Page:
By James C. Frasure III – InnerKwest
The history books rarely give reference to the captured Africans that vigorously fought back, but there was one group the slave masters wish they had left in Africa, meet the Akan people.
The Akan are a meta-ethnicity living in the southern regions of present-day Ghana and Ivory Coast in West Africa. The Akan language (also known as Twi/Fante) is a group of dialects within the Central Tano branch of the Potou–Tano subfamily of the Niger–Congo family. Subgroups of the Akan people include: the Agona, Akuapem, Akwamu, Akyem, Ashanti, Bono, Fante, Kwahu, Wassa, and Sefwi, these are also the names of the localized dialects.
Akan culture can also be found in the Americas, where a number of their descendants were taken as captives. Roughly ten percent of all slave ships that embarked from the Gold Coast contained Akan people. Despite gold being the primary source of wealth in Akan economy, the capture and sale of Akan people peaked during the Fante and Ashanti conflicts, resulting in a high number of military captives known as “Coromantee”, being sold into slavery. These Coromantee soldiers and other Akan captives were notorious for various slave revolts and plantation resistance tactics. Their legacy is evident within groups such as the Maroons of the Caribbean and South America.
The Akans consider themselves one nation. Akan means first, foremost, indicating the enlightened and civilized. While traditionally matrilineal, they are also united philosophically through 12 patrilineal spirit groups called the Ntoro or egya-bosom. Within the Akan nation are branches based on many dialects, widest and possibly the oldest one being used is Twi. Each branch subsequently holds a collection of states and stemming from city-states. The state or Aman are typically ruled by several kings known as Ahemfo. The state is the basic unit of Akan polity. Several states and city-states can band together to form a confederacy or an empire regardless of clan or abusua they belong to, while those outsides of the Akan tribe or the abusua were usually conquered or annexed via war or mutual agreement. For example, the Guan state of Larteh and the Akyem state of Akropong joined together to form the Akwapim Kingdom to avoid the Akwamu, who the Guan deemed as oppressive. Under the State there are Divisions and under these Divisions are towns and villages. Read More
From the 15th century to the 19th century, the Akan people dominated gold mining and trading in the region; throughout this period they were among the most powerful groups in Africa.The Akan goldfields, according to Peter Bakewell, were the “highly auriferous area in the forest country between the Komoe and Volta rivers.” The Akan goldfield was one of three principal goldfields in the region, along with the Bambuk goldfield, and the Bure goldfield.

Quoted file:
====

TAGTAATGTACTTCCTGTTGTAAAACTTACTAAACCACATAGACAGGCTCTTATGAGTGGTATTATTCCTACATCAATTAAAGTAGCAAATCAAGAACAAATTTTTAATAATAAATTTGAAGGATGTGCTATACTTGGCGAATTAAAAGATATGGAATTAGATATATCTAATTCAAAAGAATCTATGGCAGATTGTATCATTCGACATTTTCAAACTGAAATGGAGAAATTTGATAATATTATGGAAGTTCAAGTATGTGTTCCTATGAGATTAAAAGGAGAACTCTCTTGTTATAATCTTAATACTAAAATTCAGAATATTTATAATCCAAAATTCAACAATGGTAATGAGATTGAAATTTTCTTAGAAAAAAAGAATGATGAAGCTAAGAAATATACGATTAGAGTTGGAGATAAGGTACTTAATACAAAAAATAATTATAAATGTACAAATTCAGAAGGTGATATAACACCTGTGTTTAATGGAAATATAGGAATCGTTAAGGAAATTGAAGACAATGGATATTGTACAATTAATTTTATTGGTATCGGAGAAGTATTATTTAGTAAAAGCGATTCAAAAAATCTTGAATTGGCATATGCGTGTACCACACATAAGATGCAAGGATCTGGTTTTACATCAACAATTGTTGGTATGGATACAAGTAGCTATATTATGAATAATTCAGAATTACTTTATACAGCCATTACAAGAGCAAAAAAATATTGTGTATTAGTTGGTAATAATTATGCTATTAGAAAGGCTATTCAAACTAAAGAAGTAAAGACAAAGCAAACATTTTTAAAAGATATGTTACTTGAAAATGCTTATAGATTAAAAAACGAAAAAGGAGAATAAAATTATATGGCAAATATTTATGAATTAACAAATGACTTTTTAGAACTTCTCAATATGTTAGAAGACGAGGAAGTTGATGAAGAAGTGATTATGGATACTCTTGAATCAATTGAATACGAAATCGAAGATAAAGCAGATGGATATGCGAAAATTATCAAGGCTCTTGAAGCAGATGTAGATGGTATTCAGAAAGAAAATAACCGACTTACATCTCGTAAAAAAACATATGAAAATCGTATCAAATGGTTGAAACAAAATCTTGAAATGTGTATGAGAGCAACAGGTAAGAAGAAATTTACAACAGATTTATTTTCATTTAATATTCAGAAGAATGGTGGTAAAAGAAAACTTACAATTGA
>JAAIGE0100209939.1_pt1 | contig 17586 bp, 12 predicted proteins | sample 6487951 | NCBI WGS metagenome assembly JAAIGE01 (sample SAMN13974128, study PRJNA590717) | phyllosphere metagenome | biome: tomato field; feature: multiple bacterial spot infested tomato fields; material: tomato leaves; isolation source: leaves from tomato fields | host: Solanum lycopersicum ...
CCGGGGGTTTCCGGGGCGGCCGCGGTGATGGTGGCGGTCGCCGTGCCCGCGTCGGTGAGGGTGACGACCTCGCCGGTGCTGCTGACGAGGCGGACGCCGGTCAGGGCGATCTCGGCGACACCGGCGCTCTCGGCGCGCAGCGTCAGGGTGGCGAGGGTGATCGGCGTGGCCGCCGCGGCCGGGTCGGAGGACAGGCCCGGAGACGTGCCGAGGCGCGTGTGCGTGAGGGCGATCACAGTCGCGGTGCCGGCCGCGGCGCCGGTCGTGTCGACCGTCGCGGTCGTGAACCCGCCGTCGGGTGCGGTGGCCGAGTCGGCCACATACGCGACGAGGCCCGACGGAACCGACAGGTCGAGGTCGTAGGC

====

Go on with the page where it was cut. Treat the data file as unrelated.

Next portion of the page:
This wealth in gold attracted European traders. Initially, the Europeans were Portuguese, soon joined by the Dutch and the British in their quest for Akan gold. The Akan waged war on neighboring states in their geographic area to capture people and sell them as slaves to Europeans (Portuguese) who subsequently sold the enslaved people along with guns to the Akan in exchange for Akan gold. Akan gold was also used to purchase slaves from further up north via the Trans-Saharan route. The Akan purchased slaves to help clear the dense forests within Ashanti.About a third of the population of many Akan states were indentured servants (i.e. Non-Akan peoples). The Akan went from buyers of slaves to selling slaves as the dynamics in the Gold Coast and the New World changed. Thus, the Akan people played a role in supplying Europeans with indentured servants, who were later enslaved for the trans-Atlantic slave trade. In 2006 Ghana apologized to the descendants of slaves for the role the Ashantis had played in the slave trade.
Cast brass weights used to measure precise amounts of gold dust. Weights in this system were developed in the seventeenth century. These weights are from the nineteenth century.
Akan people, especially the Ashanti people, fought against European colonialists and defeated them on several occasions to maintain autonomy. This occurred during the Anglo-Ashanti wars: the War of the Golden Stool and other similar battles. By the early 1900s, Ghana was a colony or protectorate of Great Britain, while the lands in the Ivory Coast were under the French. On 6 March 1957, following the decolonization from Great Britain under the leadership of Kwame Nkrumah, the Gold Coast was united with British Togoland and the Northern Region, Upper East Region, and Upper West Region of the Gold Coast to form Ghana. Ivory Coast gained independence on August 7, 1960.
Elements of Akan culture can generally be seen in many geographic areas. Specific elements of Akan culture are especially seen in neighbouring African peoples and some Central African populations. Akan culture has also been historically important in the New World, where Akan names are or were common, for example among the Coromantins of Jamaica, South and North America, Barbados, and the descendants of the Akwamu in St. John. Kofi, the leader of the 1763 slave revolt and violent revolt against the Dutch people in Guyana was an Akan.